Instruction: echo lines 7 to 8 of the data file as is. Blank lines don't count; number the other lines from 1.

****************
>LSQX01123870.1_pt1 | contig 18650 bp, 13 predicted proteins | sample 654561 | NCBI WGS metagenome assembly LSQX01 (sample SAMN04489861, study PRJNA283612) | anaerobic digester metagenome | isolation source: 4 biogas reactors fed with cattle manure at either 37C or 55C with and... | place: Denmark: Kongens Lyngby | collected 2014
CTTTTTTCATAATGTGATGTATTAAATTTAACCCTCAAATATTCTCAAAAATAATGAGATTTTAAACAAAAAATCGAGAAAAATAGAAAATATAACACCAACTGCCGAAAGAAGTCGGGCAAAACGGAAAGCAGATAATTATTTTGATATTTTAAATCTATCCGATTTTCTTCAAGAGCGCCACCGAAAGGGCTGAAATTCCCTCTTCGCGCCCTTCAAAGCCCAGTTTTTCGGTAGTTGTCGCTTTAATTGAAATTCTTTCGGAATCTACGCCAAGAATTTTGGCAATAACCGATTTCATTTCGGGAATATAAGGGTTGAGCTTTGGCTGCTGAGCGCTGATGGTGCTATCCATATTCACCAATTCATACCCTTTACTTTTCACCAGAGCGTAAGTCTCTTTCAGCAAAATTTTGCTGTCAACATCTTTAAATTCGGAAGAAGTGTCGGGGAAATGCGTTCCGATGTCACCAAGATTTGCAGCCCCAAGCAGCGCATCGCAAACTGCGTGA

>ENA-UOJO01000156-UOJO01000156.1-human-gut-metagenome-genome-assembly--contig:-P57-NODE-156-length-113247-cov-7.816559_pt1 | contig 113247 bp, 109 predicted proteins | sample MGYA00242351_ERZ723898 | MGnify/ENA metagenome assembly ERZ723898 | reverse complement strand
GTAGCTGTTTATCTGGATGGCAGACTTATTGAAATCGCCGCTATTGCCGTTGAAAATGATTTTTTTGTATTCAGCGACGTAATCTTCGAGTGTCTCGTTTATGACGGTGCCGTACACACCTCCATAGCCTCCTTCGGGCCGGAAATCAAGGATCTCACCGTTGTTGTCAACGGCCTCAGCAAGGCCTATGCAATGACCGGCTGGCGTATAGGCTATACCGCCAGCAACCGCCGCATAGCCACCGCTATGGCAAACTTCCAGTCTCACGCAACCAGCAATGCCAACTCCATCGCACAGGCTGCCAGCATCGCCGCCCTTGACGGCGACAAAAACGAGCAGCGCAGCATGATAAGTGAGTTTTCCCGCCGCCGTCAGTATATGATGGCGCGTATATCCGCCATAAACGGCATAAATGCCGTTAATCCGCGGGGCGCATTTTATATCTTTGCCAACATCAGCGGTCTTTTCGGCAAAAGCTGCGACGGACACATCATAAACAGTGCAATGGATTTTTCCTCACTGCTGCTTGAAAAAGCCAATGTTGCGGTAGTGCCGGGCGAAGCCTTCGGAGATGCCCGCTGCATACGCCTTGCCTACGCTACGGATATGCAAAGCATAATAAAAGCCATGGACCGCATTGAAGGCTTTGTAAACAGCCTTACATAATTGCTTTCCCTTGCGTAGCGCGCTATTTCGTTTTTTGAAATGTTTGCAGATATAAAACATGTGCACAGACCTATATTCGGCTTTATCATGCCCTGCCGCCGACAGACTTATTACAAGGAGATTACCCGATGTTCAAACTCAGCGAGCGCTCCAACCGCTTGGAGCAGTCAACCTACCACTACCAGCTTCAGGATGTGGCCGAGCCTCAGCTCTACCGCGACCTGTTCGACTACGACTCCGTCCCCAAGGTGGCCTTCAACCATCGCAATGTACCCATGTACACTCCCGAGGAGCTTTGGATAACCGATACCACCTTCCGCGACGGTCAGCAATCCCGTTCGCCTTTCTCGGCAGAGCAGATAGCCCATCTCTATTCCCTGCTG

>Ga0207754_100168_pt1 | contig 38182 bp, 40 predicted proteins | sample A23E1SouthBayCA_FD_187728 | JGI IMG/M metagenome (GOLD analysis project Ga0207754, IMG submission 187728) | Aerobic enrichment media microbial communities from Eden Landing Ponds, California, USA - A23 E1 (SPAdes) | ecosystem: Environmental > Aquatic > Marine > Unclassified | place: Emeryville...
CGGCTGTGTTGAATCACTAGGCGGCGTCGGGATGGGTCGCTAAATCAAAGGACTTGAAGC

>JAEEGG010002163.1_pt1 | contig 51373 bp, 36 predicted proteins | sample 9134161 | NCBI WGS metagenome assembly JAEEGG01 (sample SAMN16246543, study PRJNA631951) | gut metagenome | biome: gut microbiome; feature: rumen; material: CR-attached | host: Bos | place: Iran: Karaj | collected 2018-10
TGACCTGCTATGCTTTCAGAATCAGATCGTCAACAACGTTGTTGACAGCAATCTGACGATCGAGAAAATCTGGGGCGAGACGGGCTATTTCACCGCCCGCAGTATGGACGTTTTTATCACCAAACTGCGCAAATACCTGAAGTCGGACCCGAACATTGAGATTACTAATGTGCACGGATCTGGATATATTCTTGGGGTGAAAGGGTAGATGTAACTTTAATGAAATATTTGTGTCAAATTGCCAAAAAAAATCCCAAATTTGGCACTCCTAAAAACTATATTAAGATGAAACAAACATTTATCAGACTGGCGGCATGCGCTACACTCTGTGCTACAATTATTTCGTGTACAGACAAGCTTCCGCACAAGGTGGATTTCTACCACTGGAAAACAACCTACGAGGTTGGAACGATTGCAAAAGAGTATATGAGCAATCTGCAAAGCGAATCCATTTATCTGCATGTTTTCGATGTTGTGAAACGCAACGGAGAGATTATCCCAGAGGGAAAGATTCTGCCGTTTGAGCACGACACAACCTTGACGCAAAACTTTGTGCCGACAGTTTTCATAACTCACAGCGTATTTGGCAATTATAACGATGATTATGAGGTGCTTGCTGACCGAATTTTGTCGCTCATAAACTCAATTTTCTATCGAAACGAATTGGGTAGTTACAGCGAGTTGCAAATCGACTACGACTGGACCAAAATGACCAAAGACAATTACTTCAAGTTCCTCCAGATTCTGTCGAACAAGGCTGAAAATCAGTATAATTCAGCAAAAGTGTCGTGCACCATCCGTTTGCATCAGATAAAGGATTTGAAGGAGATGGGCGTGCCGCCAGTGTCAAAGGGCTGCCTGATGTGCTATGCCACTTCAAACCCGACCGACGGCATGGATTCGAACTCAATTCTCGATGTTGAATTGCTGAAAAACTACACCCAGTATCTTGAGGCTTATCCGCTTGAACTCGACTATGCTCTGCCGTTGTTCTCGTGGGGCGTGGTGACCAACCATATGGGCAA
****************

>JAEEGG010002163.1_pt1 | contig 51373 bp, 36 predicted proteins | sample 9134161 | NCBI WGS metagenome assembly JAEEGG01 (sample SAMN16246543, study PRJNA631951) | gut metagenome | biome: gut microbiome; feature: rumen; material: CR-attached | host: Bos | place: Iran: Karaj | collected 2018-10
TGACCTGCTATGCTTTCAGAATCAGATCGTCAACAACGTTGTTGACAGCAATCTGACGATCGAGAAAATCTGGGGCGAGACGGGCTATTTCACCGCCCGCAGTATGGACGTTTTTATCACCAAACTGCGCAAATACCTGAAGTCGGACCCGAACATTGAGATTACTAATGTGCACGGATCTGGATATATTCTTGGGGTGAAAGGGTAGATGTAACTTTAATGAAATATTTGTGTCAAATTGCCAAAAAAAATCCCAAATTTGGCACTCCTAAAAACTATATTAAGATGAAACAAACATTTATCAGACTGGCGGCATGCGCTACACTCTGTGCTACAATTATTTCGTGTACAGACAAGCTTCCGCACAAGGTGGATTTCTACCACTGGAAAACAACCTACGAGGTTGGAACGATTGCAAAAGAGTATATGAGCAATCTGCAAAGCGAATCCATTTATCTGCATGTTTTCGATGTTGTGAAACGCAACGGAGAGATTATCCCAGAGGGAAAGATTCTGCCGTTTGAGCACGACACAACCTTGACGCAAAACTTTGTGCCGACAGTTTTCATAACTCACAGCGTATTTGGCAATTATAACGATGATTATGAGGTGCTTGCTGACCGAATTTTGTCGCTCATAAACTCAATTTTCTATCGAAACGAATTGGGTAGTTACAGCGAGTTGCAAATCGACTACGACTGGACCAAAATGACCAAAGACAATTACTTCAAGTTCCTCCAGATTCTGTCGAACAAGGCTGAAAATCAGTATAATTCAGCAAAAGTGTCGTGCACCATCCGTTTGCATCAGATAAAGGATTTGAAGGAGATGGGCGTGCCGCCAGTGTCAAAGGGCTGCCTGATGTGCTATGCCACTTCAAACCCGACCGACGGCATGGATTCGAACTCAATTCTCGATGTTGAATTGCTGAAAAACTACACCCAGTATCTTGAGGCTTATCCGCTTGAACTCGACTATGCTCTGCCGTTGTTCTCGTGGGGCGTGGTGACCAACCATATGGGCAA